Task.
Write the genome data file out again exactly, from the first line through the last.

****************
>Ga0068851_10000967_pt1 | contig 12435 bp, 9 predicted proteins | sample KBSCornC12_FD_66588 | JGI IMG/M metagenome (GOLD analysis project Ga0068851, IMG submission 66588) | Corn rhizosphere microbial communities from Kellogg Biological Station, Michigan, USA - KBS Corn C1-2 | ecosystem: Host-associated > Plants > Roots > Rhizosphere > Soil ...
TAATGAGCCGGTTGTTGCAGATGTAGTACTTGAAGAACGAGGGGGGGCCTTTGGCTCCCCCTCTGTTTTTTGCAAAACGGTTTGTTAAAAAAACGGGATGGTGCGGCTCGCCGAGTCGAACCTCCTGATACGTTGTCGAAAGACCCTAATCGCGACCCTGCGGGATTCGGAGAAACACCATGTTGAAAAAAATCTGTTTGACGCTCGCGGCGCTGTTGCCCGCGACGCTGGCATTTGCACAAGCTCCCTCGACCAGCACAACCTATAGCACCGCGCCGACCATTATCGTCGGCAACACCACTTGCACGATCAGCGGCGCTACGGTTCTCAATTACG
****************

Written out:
>Ga0068851_10000967_pt1 | contig 12435 bp, 9 predicted proteins | sample KBSCornC12_FD_66588 | JGI IMG/M metagenome (GOLD analysis project Ga0068851, IMG submission 66588) | Corn rhizosphere microbial communities from Kellogg Biological Station, Michigan, USA - KBS Corn C1-2 | ecosystem: Host-associated > Plants > Roots > Rhizosphere > Soil ...
TAATGAGCCGGTTGTTGCAGATGTAGTACTTGAAGAACGAGGGGGGGCCTTTGGCTCCCCCTCTGTTTTTTGCAAAACGGTTTGTTAAAAAAACGGGATGGTGCGGCTCGCCGAGTCGAACCTCCTGATACGTTGTCGAAAGACCCTAATCGCGACCCTGCGGGATTCGGAGAAACACCATGTTGAAAAAAATCTGTTTGACGCTCGCGGCGCTGTTGCCCGCGACGCTGGCATTTGCACAAGCTCCCTCGACCAGCACAACCTATAGCACCGCGCCGACCATTATCGTCGGCAACACCACTTGCACGATCAGCGGCGCTACGGTTCTCAATTACG